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  1. Innovative processor architectures aim to play a critical role in future sustainment of performance improvements under severe limitations imposed by the end of Moore’s Law. The Reconfigurable Optical Computer (ROC) is one such innovative, Post-Moore’s Law processor. ROC is designed to solve partial differential equations in one shot as opposed to existing solutions, which are based on costly iterative computations. This is achieved by leveraging physical properties of a mesh of optical components that behave analogously to lumped electrical components. However, virtualization is required to combat shortfalls of the accelerator hardware. Namely, 1) the infeasibility of building large photonic arrays to accommodate arbitrarily large problems, and 2) underutilization brought about by mismatches in problem and accelerator mesh sizes due to future advances in manufacturing technology. In this work, we introduce an architecture and methodology for light-weight virtualization of ROC which exploits advantages borne from optical computing technology. Specifically, we apply temporal and spatial virtualization to ROC and then extend the accelerator scheduling tradespace with the introduction of spectral virtualization. Additionally, we investigate multiple resource scheduling strategies for a system-on-chip (SoC)-based PDE acceleration architecture and show that virtual configuration management offers a speedup of approximately 2 ×. Finally, we show that overhead from virtualization is minimal, and our experimental results show two orders of magnitude increased speed as compared to microprocessor execution while keeping errors due to virtualization under 10%. 
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  2. Electro optic modulators being key for many signal processing systems must adhere to requirements given by both electrical and optical constraints. Distinguishing between charge driven (CD) and field driven (FD) designs, we answer the question of whether fundamental performance benefits can be claimed of modulators based on emerging electro-optic materials. Following primary metrics, we compare the performance of emerging electro-optic and electro-absorption modulators such as graphene, transparent conductive oxides, and Si, based on charge injection with that of the ‘legacy’ FD modulators, such as those based on lithium niobate and quantum confined Stark effect. We show that for rather fundamental reasons and when considering energy and speed only, FD modulators always outperform CD ones in the conventional wavelength scale photonic waveguides. However, for waveguides featuring a sub-wavelength optical mode, such as those assisted by plasmonics, the emerging CD devices are indeed highly competitive especially for applications where component-density on-chip is a factor.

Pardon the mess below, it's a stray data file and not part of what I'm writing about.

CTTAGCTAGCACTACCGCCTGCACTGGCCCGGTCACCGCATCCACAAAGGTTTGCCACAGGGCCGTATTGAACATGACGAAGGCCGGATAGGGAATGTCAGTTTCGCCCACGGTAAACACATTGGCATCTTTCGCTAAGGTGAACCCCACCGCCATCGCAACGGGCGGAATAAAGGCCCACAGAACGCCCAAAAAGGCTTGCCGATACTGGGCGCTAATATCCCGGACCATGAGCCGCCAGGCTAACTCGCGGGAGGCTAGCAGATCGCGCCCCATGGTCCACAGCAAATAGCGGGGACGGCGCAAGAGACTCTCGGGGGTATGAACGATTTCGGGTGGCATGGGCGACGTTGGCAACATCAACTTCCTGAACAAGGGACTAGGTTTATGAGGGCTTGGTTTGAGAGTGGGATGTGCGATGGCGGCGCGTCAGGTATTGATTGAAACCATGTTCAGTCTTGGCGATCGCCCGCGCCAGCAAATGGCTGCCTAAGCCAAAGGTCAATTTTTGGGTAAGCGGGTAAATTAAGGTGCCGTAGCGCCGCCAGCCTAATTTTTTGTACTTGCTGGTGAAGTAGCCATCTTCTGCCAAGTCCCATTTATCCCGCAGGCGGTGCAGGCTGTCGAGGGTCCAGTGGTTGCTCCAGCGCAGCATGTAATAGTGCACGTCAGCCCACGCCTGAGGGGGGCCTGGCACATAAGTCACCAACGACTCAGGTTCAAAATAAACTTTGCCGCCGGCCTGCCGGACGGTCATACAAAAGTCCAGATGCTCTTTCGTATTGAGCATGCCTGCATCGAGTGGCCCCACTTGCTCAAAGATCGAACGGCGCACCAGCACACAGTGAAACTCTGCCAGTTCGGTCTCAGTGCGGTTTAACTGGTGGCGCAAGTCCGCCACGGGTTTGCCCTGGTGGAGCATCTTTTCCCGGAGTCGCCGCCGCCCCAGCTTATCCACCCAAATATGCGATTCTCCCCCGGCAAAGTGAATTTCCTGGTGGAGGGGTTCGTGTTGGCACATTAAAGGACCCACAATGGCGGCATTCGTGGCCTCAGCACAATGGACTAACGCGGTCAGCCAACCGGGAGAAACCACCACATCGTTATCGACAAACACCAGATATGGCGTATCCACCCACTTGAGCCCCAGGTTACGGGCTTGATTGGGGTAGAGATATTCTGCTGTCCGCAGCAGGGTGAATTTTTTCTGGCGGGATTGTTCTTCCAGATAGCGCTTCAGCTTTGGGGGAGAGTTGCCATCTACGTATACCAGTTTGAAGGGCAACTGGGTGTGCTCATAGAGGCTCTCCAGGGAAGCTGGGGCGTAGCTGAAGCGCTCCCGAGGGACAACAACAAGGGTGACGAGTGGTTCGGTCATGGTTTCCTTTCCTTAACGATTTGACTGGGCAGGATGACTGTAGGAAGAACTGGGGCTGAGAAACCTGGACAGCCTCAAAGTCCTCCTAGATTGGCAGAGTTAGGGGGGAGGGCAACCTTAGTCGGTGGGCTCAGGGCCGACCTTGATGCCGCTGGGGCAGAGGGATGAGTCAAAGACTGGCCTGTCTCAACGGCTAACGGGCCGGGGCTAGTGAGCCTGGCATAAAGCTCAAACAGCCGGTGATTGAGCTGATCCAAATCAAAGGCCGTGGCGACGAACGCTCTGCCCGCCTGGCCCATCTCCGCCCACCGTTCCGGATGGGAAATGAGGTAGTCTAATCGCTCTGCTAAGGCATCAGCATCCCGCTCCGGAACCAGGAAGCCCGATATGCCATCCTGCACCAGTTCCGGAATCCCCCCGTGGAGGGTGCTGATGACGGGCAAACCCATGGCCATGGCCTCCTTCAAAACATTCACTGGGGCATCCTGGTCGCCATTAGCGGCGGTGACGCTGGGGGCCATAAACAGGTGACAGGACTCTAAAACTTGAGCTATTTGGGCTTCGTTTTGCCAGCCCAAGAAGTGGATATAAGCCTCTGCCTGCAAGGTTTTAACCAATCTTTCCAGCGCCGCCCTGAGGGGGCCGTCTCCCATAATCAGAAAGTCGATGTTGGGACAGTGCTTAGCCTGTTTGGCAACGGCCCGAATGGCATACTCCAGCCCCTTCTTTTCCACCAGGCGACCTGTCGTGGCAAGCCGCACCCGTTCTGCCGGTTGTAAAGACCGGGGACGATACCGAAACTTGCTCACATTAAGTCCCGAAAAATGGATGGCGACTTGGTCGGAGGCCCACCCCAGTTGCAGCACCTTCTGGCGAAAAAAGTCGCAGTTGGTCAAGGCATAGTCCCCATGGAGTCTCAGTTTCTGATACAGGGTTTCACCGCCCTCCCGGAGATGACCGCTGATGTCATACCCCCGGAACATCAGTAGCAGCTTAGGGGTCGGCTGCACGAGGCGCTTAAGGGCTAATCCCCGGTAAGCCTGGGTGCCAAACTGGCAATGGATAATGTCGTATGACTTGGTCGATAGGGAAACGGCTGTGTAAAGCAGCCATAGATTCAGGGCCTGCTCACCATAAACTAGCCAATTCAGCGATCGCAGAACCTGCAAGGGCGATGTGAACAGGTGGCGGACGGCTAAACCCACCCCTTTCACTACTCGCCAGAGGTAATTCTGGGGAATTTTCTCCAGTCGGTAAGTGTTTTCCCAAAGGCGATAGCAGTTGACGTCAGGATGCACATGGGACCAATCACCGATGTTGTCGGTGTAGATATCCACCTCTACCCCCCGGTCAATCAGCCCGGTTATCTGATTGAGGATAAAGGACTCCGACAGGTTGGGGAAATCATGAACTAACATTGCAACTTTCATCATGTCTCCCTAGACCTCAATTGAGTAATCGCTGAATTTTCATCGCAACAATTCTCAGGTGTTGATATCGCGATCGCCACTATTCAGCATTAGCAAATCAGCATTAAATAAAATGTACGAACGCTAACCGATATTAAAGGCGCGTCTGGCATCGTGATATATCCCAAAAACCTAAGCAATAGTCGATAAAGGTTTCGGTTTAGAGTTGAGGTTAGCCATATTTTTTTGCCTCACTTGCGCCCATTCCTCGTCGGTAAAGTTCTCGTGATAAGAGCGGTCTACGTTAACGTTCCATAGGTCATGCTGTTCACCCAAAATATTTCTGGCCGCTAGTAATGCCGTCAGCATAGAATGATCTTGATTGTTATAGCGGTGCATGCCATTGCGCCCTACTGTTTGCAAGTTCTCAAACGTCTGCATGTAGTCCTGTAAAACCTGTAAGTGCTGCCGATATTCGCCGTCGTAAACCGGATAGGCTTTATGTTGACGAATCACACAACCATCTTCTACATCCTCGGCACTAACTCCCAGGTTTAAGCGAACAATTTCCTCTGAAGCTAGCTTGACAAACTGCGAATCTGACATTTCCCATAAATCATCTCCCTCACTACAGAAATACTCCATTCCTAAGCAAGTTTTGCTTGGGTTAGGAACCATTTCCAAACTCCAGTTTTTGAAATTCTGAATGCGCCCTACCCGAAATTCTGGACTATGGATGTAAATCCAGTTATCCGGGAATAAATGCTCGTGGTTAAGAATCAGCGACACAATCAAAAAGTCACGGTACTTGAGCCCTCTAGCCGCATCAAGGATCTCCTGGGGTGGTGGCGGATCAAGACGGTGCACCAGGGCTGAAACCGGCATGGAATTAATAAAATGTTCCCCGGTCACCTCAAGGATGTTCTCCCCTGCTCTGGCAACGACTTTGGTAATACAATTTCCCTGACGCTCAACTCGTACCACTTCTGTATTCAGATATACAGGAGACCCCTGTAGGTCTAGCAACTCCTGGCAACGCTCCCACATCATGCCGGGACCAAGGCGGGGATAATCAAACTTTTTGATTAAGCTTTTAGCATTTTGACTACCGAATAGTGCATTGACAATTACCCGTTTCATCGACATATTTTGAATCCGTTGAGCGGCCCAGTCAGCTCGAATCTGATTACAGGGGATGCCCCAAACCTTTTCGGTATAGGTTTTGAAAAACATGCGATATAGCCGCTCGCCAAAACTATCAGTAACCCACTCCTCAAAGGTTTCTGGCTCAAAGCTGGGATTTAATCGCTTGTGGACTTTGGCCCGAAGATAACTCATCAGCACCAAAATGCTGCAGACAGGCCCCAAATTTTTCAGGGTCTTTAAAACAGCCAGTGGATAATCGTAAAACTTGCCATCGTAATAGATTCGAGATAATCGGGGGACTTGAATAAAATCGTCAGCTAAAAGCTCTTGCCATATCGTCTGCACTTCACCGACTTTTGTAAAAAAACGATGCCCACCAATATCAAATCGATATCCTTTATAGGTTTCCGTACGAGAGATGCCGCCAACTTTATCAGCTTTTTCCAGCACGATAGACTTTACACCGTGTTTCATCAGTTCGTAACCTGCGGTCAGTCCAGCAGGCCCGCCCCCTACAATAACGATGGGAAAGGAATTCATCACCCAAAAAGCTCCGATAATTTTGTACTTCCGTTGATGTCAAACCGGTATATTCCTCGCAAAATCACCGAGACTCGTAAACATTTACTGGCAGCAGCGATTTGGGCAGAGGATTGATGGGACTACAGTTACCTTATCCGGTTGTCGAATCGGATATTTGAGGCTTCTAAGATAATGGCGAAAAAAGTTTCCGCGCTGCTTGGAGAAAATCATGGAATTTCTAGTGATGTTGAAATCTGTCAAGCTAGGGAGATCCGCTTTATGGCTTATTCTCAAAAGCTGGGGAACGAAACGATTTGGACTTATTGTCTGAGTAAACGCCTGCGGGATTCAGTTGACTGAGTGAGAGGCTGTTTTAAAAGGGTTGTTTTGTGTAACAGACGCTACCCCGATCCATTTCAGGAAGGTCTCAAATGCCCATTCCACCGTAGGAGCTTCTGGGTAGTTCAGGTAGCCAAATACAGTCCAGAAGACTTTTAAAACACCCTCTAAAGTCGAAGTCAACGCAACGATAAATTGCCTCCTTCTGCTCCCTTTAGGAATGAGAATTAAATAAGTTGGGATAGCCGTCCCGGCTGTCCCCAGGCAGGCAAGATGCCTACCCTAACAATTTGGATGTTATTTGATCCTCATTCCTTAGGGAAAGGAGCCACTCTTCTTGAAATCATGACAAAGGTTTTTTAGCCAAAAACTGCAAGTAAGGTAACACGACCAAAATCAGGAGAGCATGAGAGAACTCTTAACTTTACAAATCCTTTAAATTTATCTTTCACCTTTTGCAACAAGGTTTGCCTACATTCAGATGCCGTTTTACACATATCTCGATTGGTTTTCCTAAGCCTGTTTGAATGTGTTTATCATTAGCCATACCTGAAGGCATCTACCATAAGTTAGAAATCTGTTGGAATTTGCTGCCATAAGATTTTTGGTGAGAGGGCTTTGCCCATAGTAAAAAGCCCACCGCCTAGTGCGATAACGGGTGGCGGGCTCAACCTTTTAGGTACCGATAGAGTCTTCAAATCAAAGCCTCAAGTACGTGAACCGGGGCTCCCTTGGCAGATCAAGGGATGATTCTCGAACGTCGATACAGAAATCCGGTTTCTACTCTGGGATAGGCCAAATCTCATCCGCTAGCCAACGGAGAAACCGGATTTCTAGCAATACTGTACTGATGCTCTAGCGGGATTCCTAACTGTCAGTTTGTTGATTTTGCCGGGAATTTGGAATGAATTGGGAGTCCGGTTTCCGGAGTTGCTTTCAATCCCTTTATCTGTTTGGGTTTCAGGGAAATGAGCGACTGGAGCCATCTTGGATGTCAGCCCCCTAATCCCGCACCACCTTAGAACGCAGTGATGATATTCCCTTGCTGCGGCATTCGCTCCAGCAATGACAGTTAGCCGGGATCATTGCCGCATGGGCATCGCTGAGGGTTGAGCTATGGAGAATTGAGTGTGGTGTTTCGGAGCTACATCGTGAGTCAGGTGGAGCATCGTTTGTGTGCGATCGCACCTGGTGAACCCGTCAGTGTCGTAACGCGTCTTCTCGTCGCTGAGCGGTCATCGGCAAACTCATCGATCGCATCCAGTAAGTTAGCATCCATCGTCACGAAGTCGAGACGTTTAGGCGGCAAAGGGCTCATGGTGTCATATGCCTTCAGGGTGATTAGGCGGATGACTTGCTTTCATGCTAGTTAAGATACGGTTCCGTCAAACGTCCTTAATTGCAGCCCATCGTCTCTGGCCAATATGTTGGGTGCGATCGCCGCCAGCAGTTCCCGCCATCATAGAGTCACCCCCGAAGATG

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  3. Abstract

    Thanks to the unique molecular fingerprints in the mid-infrared spectral region, absorption spectroscopy in this regime has attracted widespread attention in recent years. Contrary to commercially available infrared spectrometers, which are limited by being bulky and cost-intensive, laboratory-on-chip infrared spectrometers can offer sensor advancements including raw sensing performance in addition to utilization such as enhanced portability. Several platforms have been proposed in the past for on-chip ethanol detection. However, selective sensing with high sensitivity at room temperature has remained a challenge. Here, we experimentally demonstrate an on-chip ethyl alcohol sensor based on a holey photonic crystal waveguide on silicon on insulator-based photonics sensing platform offering an enhanced photoabsorption thus improving sensitivity. This is achieved by designing and engineering an optical slow-light mode with a high group-index ofng = 73 and a strong localization of the modal power in analyte, enabled by the photonic crystal waveguide structure. This approach includes a codesign paradigm that uniquely features an increased effective path length traversed by the guided wave through the to-be-sensed gas analyte. This PIC-based lab-on-chip sensor is exemplary, spectrally designed to operate at the center wavelength of 3.4 μm to match the peak absorbance for ethanol. However, the slow-light enhancement concept is universal offering to cover a wide design-window and spectral ranges towards sensing a plurality of gas species. Using the holey photonic crystal waveguide, we demonstrate the capability of achieving parts per billion levels of gas detection precision. High sensitivity combined with tailorable spectral range along with a compact form-factor enables a new class of portable photonic sensor platforms when integrated with quantum cascade laser and detectors.